It should come as little surprise that the first novel by Justin Taylor, who in 2007 edited an anthology of doomsday scenarios called The Apocalypse Reader, is all about religion and anarchy. What's more surprising, perhaps, is that it is also a paean to Gainesville, Florida, circa 1999. Indeed, the book follows its characters with an almost Google Maps specificity as they wander that city's streets and scrounge through dumpsters. Taylor's knowledge of dark corners is a plus, because The Gospel of Anarchy explores the no-man's-land between college kids and townies: the hidden spaces of dropouts, punks, visionaries, and addicts.
Last year saw the publication of Taylor's impressive debut collection, Everything Here Is the Best Thing Ever, which contains several stories set in contemporary anarchist collectives. In The Gospel of Anarchy, the collective is based in a house called Fishgut and is what's left of another community after one of its members OD's. All sorts come through Fishgut—a pair of hippies station their camper van outside, college kids slum there, a skinny, shirtless man pitches his tent between house and fence—but at the core of the community is the now-absent Parker, a kind of prophetic figure negotiating a complicated path between anarchist philosophy and mystical Christianity. There is also Thomas, a skeptic and doubter (his connection to Doubting Thomas is a little too firmly underlined); Katy, who equates sex with religious rapture; Liz, who equates love and sex with self-abnegation; and Anchor, a college woman who is integral to the collective—she's helping others through a spiritual transformation but is never tempted to leave her "real" life behind. There is also David, who is given the distinction of being the book's only first-person narrator (he narrates about a third of the total novel). David is a porn-obsessed college dropout working for a call center who, one night, stumbles into Fishgut. Once there, he gets sexually involved with Katy and Liz, quickly abandoning his apartment and his past.
As the story eddies around its various characters, Taylor explores the repercussions of "Anarchristianity" (or "anarcho-mysticism," or "the fault line where Anarchy and Jesus meet") in their lives. Each character has a different reason for being at Fishgut: While some aspire to an almost Tolstoyan Christian anarchism, others remain skeptical of Parker's "teachings," which Katy interprets from his notebooks. And, of course, some are mainly in it for the sex. But soon their notions infect one another, breeding resentment in some and fervor in others—and propelling some entirely out of the collective.
Taylor presents the obsessions of his characters with a sureness that suggests an insider's knowledge. He writes effortlessly about the collective's interests, punctuating the book with allusions that readers will recognize (Radiohead, Thomas Aquinas), as well as many they might not (Dead Moon, John Zerzan). Taylor himself is deeply influenced by Flannery O'Connor, whose ghost flutters over Fishgut. It's no coincidence that the prophet figure is dubbed Parker (cf. O'Connor's story "Parker's Back") or that the plasma center where Taylor's characters sell their blood borrows its name from O'Connor's "The Life You Save May Be Your Own."
Taylor's anarchist ethics and penchant for sex scenes are, of course, worlds away from O'Connor's more traditional Christian vision. Taylor is also a good deal less interested in standard character development than was the author of Wise Blood. He is quite effective at putting together extended scenes full of lively prose. His style is minimal, clear, and crisp without being glib, and he captures the rhythms of the characters' speech without losing the critical distance that lets us see Fishgut more fully than any of the characters can manage. But he has difficulty making characters evolve through the scenes themselves. Taylor is much better at creating character images that contrast from scene to scene, allowing these unexplained changes to do the work of character development. Sometimes this works, particularly in David's metamorphosis from pathetic and porn-obsessed telemarketer to zealous Anarchristian. But with other characters, these hidden transformations, though intriguing, can seem frustratingly schematic or discordant.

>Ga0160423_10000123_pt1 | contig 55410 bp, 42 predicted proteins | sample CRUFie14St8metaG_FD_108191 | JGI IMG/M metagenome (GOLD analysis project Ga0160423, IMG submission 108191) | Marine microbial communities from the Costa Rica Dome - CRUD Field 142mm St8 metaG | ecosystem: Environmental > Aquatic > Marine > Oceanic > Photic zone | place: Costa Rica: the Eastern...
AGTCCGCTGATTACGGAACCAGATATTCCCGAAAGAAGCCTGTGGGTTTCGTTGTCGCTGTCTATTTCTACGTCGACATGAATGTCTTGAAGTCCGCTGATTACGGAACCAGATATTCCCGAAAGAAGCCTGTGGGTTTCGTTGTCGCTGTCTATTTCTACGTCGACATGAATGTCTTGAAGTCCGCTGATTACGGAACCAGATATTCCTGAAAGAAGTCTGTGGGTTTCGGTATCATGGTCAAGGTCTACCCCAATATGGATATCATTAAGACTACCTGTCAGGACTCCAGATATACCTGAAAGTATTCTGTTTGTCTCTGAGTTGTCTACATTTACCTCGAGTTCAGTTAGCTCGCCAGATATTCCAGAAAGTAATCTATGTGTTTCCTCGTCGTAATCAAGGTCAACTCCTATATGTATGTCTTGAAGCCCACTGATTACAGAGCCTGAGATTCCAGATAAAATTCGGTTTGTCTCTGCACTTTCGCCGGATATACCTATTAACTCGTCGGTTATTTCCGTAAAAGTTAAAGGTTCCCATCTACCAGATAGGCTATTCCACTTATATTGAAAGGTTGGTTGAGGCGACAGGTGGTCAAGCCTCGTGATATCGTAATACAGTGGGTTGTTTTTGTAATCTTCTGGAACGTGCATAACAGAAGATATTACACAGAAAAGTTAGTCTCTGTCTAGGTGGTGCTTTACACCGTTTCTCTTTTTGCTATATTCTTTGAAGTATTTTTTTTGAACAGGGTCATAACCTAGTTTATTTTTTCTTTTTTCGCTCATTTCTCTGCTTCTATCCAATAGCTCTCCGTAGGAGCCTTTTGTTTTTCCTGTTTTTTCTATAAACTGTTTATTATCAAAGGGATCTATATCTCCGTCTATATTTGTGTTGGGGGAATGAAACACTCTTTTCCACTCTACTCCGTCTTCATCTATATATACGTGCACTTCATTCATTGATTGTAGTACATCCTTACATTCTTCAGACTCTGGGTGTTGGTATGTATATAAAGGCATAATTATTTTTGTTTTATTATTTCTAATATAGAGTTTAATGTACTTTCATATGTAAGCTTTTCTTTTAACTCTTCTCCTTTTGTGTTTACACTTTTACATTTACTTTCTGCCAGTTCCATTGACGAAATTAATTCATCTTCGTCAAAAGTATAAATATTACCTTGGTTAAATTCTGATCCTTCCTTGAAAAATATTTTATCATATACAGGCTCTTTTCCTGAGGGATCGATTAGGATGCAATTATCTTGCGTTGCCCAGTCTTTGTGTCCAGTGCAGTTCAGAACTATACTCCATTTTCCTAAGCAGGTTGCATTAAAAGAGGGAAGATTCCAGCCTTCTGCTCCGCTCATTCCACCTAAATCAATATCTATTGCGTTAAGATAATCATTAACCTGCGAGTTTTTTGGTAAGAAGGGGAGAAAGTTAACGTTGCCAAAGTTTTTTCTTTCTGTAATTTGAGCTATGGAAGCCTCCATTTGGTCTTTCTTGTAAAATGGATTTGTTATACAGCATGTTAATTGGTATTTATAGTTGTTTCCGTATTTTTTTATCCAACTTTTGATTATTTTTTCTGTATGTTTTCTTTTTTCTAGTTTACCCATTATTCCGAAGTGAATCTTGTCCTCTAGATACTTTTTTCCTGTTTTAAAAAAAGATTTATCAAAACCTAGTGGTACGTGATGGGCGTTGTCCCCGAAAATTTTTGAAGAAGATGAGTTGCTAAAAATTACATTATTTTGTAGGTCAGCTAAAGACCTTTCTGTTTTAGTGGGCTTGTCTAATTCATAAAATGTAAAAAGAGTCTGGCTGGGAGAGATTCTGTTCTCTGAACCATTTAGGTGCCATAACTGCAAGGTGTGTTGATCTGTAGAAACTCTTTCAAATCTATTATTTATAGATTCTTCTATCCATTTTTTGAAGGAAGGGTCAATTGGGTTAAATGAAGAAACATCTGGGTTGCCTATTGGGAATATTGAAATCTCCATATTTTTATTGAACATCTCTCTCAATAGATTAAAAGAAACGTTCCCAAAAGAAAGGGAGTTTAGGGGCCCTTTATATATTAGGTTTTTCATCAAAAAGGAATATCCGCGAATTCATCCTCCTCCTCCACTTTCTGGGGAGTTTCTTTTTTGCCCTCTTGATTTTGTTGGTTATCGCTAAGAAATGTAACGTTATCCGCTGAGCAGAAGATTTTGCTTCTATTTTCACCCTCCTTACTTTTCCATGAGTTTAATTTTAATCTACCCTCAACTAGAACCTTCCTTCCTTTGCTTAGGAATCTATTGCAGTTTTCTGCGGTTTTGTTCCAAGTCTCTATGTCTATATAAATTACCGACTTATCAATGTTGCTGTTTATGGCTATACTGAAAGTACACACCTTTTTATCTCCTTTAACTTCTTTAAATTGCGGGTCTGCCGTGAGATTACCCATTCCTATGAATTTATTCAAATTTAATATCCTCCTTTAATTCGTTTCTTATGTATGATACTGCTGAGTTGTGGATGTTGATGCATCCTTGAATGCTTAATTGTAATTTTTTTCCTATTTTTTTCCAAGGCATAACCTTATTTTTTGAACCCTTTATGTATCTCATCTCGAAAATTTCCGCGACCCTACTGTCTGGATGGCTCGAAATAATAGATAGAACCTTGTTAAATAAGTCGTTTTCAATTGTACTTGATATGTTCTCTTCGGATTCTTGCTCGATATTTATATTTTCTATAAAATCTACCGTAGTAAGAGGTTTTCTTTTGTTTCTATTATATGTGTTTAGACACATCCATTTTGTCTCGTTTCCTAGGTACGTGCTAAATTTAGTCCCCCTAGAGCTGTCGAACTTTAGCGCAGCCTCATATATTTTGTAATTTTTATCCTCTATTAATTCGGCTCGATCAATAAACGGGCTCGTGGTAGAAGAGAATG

There are moments when The Gospel of Anarchy feels like a sequence of scenes trying, and failing, to come together as a book. The narrative voice begins with David's first person, then shifts through a series of largely third-person sections that jump in attention and focus, ventriloquizing the thoughts of some characters but not others. This textured third-person narration occasionally breaks into first-person plural: "Her lemonade's all gone but she can't refill her glass—won't, anyway—because she knows they're watching her, all three of us, thinking how we're just dirty punks here for a free snack." But instead of making use of this protruding narrator, Taylor largely leaves the "us" as a vague and unsatisfying gesture.
Despite these flaws, Taylor's writing—particularly in the latter sections—is exceptionally good. Locally, the sentences are incisive and tumbling. But what's even more powerful is the way those sentences accumulate into larger ideas. Late in the novel, Taylor's themes of religion and anarchy slip, almost imperceptibly, into scenes of madness. As the community shifts and changes, its doctrines become more codified, its controversies more acute, sending some characters running for cover and making others zealously desire salvation. The fact that it's hard to tell who is saved and who is facing a personal apocalypse is a testament to Taylor's subtle gifts and a strong conclusion for a sometimes rocky first novel.
Brian Evenson is the author, most recently, of Fugue State (Coffee House, 2009) and Last Days (Underland, 2009).